Sheikh Hasina one of the most influential negotiator of COP26: BBC


Published on November 4, 2021
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Prime Minister Sheikh Hasina has been named as one of the five influential dealmakers at COP26 being held at Glasgow, according to a BBC report that described the Bangladesh leader as “voice of the vulnerable”.

The four other influential dealmakers who will have a major impact on the summit's success or failure are China's climate negotiator Xie Zhenhua, Saudi Arabia's Ayman Shasly, UK minister Alok Sharma, Spain's minister for ecological transition Teresa Ribera.

Hasina spoke on behalf of the Climate Vulnerable Forum, a grouping of the 48 among the countries most threatened by climate change.

She's an experienced and straight-talking politician, who will bring the lived experience of climate change to the COP, said the BBC report headlined “Climate change: Five dealmakers who will influence the outcome at COP26.”

Just last year, the report said, about one-quarter of Bangladesh was underwater as floods threatened a million homes.

"People like Prime Minister Hasina put a human face on climate change and can help world leaders understand what climate change already looks like," said Dr Jen Allan, an expert in international relations from Cardiff University.

Despite the fact that they are among the poorest nations, the Climate Vulnerable and the Least Developed Countries group have a strong track record in the negotiations.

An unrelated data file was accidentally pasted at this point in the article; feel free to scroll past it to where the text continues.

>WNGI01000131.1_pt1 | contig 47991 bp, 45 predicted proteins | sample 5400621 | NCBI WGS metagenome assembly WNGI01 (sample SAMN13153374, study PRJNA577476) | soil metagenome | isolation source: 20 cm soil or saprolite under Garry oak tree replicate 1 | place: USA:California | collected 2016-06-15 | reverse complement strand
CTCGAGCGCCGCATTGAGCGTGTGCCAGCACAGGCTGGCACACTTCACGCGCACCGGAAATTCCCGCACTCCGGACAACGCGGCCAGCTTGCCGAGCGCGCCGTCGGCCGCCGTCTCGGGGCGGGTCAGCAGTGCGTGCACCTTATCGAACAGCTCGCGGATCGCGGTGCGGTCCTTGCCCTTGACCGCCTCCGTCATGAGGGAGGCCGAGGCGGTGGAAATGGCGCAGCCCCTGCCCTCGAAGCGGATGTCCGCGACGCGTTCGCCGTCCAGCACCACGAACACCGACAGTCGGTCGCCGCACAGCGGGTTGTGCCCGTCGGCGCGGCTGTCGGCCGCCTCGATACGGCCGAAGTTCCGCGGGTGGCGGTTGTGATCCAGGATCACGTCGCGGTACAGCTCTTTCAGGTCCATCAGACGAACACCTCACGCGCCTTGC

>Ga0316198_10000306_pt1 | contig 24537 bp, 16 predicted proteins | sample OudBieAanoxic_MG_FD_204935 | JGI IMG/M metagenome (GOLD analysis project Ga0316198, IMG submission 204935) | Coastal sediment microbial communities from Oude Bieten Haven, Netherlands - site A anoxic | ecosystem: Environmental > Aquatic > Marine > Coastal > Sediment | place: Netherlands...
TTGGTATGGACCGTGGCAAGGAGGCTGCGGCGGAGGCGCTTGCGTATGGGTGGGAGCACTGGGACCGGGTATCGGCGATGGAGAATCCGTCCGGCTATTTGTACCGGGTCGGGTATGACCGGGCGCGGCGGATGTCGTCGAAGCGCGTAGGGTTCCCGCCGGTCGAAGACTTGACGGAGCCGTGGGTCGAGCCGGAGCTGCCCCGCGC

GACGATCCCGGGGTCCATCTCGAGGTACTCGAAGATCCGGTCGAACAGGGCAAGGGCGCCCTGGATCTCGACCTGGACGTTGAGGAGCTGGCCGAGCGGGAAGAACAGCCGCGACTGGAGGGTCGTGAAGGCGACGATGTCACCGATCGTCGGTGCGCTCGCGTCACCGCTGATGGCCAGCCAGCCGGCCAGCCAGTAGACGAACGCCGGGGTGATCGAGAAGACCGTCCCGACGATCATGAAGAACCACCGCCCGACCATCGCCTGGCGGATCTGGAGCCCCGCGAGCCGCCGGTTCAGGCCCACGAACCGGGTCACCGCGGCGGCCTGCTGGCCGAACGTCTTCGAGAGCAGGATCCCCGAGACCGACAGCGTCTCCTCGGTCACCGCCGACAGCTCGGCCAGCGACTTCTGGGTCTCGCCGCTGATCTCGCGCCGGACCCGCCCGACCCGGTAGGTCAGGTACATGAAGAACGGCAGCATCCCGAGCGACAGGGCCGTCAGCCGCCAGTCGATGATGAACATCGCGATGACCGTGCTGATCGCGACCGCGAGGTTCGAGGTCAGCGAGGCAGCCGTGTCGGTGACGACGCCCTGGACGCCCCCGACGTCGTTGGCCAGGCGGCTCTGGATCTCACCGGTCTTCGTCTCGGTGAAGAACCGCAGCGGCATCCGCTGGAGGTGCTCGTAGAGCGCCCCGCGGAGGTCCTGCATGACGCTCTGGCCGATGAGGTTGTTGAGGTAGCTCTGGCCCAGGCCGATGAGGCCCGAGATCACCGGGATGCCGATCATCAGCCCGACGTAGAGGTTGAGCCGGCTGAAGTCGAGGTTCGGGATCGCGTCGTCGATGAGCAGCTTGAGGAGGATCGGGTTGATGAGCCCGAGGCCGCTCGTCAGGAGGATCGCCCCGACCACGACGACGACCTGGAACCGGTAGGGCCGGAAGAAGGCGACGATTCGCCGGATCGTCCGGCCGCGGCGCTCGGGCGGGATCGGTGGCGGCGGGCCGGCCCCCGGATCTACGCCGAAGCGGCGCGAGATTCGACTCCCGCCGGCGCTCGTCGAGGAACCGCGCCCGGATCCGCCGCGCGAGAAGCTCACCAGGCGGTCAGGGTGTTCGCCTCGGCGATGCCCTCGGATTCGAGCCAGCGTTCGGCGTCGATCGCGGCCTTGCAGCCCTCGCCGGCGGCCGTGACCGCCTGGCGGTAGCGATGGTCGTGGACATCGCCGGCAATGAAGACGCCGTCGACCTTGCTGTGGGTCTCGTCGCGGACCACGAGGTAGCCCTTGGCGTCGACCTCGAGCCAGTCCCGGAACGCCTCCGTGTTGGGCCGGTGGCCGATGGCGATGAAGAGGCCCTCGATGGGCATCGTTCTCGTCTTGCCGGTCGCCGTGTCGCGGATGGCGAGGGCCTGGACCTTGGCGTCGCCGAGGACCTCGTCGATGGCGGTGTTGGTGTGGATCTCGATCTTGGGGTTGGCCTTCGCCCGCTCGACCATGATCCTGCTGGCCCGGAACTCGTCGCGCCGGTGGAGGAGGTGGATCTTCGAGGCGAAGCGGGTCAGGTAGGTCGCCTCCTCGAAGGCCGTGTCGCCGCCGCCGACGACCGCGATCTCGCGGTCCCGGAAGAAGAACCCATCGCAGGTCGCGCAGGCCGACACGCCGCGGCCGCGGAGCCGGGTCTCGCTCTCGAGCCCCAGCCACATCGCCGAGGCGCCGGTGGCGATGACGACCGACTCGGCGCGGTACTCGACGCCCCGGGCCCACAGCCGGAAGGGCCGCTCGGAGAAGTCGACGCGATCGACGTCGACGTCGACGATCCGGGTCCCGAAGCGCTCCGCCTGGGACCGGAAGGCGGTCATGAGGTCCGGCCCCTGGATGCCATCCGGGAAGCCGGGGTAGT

These countries "punch above their economic weight, so to speak", says Dr Allan.

"Because they are a strong moral voice, and because decisions are taken by consensus, they have been able to get a good deal of progressive decisions through the UN machinery."

According to Quamrul Chowdhury, a Bangladeshi negotiator, who works as part of Sheikh Hasina's team, the vulnerable nations are coming to Glasgow with a clear set of goals.

"There are over one billion people now on the hook of adverse climate impacts," he told BBC. "We want to get them off the hook by getting the richest countries to steeply cut back emissions, to fix the outstanding Paris rules, to ramp up climate finance and to address loss and damage.”

While Greta Thunberg, Sir David Attenborough and world leaders will attract most of the media attention at COP26, the real work of getting 197 countries to commit to changes will fall to lesser-known diplomats and ministers - the negotiators, said BBC.

Their complex role requires a sharp mind, a deep reserve of tact and incredible endurance. Talks often go through the night and rarely finish on time.